The Selma Marchers fought for equality and justice, yet even in 2018, the state of…
Alexandra Feldhausen provides lessons from Swedish parental leave policy, underscoring how the United States should…
According to housing development failures and social science research, residents often reject development not only due to concerns over congestion and neighborhood character, but also, most significantly, due to outrage over the profits developers will make from development. As a result, state, local, and federal policymakers should incubate and incentivize what are currently the minority — social impact and community-led developers. To deal with the secondary effects of increased development activity, this proposal will also (1) increases access to the planning process; and (2) protect existing renters and owners.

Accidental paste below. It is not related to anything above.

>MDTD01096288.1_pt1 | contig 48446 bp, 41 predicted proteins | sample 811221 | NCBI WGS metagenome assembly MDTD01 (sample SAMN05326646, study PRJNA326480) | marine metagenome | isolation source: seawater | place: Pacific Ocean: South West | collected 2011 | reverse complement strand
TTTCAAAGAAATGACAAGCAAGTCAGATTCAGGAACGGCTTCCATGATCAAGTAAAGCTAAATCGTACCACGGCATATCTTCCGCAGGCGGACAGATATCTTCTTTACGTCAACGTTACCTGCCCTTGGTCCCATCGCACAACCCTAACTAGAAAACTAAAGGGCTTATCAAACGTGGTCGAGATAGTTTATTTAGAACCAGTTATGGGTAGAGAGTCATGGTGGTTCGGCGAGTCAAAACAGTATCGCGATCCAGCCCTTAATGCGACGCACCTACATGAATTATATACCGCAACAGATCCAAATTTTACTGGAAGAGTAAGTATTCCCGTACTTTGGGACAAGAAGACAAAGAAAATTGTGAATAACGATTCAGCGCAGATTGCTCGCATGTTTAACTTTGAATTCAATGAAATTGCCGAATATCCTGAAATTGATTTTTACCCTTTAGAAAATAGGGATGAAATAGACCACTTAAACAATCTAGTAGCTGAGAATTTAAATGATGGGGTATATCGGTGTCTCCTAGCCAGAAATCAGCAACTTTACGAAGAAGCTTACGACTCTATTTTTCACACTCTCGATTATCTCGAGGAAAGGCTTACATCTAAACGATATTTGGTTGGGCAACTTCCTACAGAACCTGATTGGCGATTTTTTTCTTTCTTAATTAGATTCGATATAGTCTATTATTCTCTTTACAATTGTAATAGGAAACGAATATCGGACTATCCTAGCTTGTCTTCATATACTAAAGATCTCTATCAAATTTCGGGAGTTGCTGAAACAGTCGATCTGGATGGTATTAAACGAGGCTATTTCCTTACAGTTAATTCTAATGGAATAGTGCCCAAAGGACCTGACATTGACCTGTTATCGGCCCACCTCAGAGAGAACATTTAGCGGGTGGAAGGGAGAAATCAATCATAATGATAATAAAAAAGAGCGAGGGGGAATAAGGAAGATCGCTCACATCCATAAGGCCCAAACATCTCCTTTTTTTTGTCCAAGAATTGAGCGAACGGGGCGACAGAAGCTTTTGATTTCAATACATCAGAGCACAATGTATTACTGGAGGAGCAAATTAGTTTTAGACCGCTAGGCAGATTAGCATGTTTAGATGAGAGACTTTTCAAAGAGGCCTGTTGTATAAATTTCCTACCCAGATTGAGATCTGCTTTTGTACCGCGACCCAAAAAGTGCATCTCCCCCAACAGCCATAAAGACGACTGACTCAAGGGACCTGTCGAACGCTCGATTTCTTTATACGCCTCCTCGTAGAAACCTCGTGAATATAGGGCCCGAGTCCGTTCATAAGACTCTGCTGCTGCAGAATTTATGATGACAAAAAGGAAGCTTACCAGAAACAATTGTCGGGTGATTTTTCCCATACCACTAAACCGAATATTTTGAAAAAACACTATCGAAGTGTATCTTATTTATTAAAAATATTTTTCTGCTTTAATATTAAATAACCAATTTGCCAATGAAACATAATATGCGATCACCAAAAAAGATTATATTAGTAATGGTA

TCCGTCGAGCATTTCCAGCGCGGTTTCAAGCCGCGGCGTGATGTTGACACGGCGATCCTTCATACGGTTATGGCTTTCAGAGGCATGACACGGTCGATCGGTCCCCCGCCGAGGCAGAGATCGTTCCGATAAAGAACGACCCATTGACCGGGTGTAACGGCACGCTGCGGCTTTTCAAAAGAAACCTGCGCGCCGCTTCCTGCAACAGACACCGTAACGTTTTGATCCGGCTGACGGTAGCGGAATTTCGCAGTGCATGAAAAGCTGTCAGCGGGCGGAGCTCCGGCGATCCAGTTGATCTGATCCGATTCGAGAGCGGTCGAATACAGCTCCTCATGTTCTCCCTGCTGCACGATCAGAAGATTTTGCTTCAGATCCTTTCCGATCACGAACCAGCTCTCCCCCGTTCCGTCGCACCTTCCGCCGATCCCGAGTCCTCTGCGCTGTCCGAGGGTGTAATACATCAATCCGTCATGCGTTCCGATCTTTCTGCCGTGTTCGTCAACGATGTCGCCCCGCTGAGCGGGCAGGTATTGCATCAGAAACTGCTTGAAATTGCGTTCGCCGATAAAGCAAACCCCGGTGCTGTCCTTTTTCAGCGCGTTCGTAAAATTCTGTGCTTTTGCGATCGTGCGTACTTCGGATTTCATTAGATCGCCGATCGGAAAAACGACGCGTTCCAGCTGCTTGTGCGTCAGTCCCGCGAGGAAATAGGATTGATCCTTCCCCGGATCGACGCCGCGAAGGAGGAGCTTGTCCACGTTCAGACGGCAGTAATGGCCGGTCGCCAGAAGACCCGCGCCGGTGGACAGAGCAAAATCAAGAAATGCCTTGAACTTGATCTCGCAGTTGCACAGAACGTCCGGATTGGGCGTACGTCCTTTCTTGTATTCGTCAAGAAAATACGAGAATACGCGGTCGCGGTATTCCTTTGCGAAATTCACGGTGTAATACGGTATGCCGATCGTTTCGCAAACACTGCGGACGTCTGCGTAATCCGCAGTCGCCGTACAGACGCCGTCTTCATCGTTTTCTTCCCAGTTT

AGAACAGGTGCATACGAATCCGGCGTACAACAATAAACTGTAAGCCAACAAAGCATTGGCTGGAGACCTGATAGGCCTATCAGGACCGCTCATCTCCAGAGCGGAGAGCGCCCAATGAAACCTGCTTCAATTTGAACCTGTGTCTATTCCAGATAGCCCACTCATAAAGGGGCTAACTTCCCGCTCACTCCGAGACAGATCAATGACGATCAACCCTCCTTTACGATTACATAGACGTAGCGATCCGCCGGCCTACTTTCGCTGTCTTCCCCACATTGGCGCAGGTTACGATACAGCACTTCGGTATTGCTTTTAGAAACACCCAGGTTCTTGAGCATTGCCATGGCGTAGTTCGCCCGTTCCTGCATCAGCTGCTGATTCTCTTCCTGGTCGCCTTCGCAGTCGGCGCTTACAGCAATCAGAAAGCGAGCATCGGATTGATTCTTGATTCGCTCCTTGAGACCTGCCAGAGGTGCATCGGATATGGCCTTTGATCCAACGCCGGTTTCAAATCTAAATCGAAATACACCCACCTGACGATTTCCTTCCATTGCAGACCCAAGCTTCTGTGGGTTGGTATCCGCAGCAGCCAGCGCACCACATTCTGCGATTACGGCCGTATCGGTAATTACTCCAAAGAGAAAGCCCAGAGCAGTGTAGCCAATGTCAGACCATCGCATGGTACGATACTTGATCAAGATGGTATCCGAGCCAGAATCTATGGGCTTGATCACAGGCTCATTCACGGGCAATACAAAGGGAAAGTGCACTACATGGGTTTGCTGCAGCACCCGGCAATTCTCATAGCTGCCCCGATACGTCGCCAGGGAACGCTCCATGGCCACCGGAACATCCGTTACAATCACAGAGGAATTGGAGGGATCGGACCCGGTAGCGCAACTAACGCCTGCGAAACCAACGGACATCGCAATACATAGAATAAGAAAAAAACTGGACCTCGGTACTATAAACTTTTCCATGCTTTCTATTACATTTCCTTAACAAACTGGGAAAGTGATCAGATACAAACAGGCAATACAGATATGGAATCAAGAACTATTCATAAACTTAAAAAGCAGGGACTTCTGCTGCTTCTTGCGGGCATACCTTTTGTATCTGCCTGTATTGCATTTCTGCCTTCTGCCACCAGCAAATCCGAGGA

These war crimes should outrage civilians and service members alike, as they violate both American military rules of engagement and international law.
During the first debate of the 2017 election, Mayor de Blasio said his ambitious plan for developing 400,000 affordable housing units would solve the crisis. Unfortunately, solving the problem is far more complicated than adding more affordable housing.
Themed #PowerToThePolls, this year’s March not only provided a much needed dose of inspiration in the midst of the usual chaotic, depressing storm of Trump-era headlines and troubling policies, it–more importantly–proved that this female-fuelled movement has staying power.
Student movements can bring immigration issues into the national conversation.
With 2.3 million people in American prisons today, it’s time to normalize the criminal record.
We must acknowledge educational equity as the civil rights issue of our time. Our own moral shortcoming renders us craven in the face of interest group politics.